If a line is terminated in an open circuit (), a short circuit () or a pure reactive load like equalling
, the whole of the incident energy at the load is reflected back (
). The standing wave in all such cases is said to be a pure standing wave. Figure 2. depicts such a pure standing wave for a line terminated in an open circuit (, ) and assumed lossless.
Screen-shot of incident, reflected, pure standing waves and the standing wave pattern for a lossless open circuited line at a particular instant of time.
For pure standing waves in lossless lines,
and . The points corresponding to , are now called the nodes and those corresponding to are called the antinodes. The instantaneous standing wave, though oscillating with time, is always zero ( at the nodes and its magnitude is always a maximum at the antinodes, equalling the amplitude () of oscillation at the particular instant of time.
Thus we observe, that for standing waves (pure or impure) in any lossless line, and have the same value throughout the length of the line, and as such, are used to define a parameter called the Voltage Standing Wave Ratio (VSWR) or for the line as follows:
In the case of a pure standing wave in a lossless line,
and so that .
It can be analytically shown that
where has the same value throughout the (lossless) line and as such equals .
So far we have been talking about voltage waves and voltage standing wave patterns. We could also obtain current standing waves if we superpose incident and reflected current waves travelling from the source toward the generator and vice versa respectively as follows:
It is very important to note that the reflected current wave is opposite in phase to the reflected voltage wave. Pure voltage and current standing waves and the corresponding standing wave patterns for a lossless line, terminated with a pure reactance (
) , are shown in Figure 3.
Screen-shot of pure voltage and current standing waves and the corresponding
standing wave patterns for a lossless line terminated by a pure reactance
at a particular instant of time.
One may note that the voltage nodes and current antinodes coincide and successive voltage and current nodes (as also successive voltage and current antinodes) are spaced apart.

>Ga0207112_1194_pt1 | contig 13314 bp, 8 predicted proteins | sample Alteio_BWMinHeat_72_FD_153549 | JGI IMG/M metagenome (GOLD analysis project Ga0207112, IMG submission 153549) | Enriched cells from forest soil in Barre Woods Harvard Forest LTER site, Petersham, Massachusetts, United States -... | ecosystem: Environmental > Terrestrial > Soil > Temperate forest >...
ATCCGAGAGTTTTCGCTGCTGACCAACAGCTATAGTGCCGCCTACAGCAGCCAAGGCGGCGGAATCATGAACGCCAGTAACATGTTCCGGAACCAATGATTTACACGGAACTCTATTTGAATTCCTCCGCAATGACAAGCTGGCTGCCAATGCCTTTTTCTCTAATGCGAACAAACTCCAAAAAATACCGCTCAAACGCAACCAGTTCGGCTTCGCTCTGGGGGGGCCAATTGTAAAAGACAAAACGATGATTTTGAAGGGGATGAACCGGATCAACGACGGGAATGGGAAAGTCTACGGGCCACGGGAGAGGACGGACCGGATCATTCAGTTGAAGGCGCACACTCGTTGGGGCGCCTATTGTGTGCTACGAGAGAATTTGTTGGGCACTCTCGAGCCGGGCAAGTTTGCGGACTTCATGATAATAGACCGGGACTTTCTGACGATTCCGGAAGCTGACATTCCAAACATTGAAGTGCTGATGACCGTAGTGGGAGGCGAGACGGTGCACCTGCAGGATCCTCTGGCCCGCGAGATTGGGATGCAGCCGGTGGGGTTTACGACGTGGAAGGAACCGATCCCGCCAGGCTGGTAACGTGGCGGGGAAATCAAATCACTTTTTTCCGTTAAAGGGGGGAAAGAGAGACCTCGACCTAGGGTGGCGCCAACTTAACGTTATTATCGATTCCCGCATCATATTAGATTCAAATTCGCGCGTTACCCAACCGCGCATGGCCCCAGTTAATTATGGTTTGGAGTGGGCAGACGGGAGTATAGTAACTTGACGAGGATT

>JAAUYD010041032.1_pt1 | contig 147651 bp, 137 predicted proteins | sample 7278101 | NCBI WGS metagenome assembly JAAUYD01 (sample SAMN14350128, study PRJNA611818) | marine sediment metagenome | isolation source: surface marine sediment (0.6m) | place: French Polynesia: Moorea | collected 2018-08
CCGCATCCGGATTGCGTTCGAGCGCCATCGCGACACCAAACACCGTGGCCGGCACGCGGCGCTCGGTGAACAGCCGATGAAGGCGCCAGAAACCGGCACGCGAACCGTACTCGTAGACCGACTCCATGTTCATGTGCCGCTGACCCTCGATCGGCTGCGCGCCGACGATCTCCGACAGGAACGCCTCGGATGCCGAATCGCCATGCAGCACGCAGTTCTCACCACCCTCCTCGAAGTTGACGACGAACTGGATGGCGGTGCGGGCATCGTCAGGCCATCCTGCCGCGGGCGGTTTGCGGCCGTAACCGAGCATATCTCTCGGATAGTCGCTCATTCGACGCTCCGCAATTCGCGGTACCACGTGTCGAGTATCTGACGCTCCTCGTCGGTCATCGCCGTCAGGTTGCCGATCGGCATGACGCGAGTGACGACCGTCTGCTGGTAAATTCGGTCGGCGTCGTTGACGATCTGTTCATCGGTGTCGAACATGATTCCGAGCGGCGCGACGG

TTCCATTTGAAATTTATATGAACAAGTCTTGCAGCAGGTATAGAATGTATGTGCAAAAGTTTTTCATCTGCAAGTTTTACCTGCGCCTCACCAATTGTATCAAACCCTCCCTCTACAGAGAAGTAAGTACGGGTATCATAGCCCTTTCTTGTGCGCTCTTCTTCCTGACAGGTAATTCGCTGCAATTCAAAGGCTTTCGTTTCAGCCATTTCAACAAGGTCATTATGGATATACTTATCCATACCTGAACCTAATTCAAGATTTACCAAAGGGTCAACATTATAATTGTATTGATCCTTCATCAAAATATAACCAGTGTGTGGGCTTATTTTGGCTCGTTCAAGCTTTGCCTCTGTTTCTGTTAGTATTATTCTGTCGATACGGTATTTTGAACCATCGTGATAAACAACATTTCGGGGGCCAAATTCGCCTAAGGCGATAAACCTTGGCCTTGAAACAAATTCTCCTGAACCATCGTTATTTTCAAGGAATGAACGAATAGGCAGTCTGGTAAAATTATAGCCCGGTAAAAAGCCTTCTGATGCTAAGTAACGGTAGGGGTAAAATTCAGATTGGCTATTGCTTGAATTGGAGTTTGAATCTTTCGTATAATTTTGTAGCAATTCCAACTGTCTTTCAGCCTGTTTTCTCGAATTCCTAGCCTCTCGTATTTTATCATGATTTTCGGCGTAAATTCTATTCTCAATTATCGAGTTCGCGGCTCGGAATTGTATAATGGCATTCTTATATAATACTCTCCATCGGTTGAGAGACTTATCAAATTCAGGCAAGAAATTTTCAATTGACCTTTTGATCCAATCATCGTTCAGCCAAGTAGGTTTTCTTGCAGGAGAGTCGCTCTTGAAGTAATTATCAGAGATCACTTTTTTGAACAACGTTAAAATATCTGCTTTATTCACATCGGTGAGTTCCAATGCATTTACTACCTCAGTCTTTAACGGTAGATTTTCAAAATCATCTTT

Interestingly, if the transmission line is perfectly matched (), there is no reflected wave (). Such a line is called a flat line, since the standing wave patterns turn out to be a straight lines, as shown in Figure 4. VSWR or for such a line equals 1.
Screen-shot of voltage and current standing waves and the corresponding
standing wave patterns for a lossless perfectly matched line at a
particular instant of time.
In conclusion, let us ask the question: What is the practical use of the VSWR?
VSWR is used in slotted line measurements of load impedances. A slotted section of a transmission line at the load end is considered for the purpose. A probe is used to sample the electric field and hence the voltage standing wave at different distances from the load and the position of the first voltage minimum () in the standing wave pattern is found. The reflection coefficient for a lossless line at a distance from the load end is given by:
(1)
where is the phase of the reflection coefficient at the load end and is the phase of the reflection coefficient at the point . Therefore,
At the point of the first minimum (), the incident and refelcted waves are in antiphase, implying
. Therefore
can be found out to be
where
.
On the other hand, can be obtained from VSWR measurements, implying we can then obtain which equals
.
Finally, the load impedance can also be expressed in terms of , as:
Thus, with the knowledge of standing waves and the VSWR (), one may obtain the load impedance ().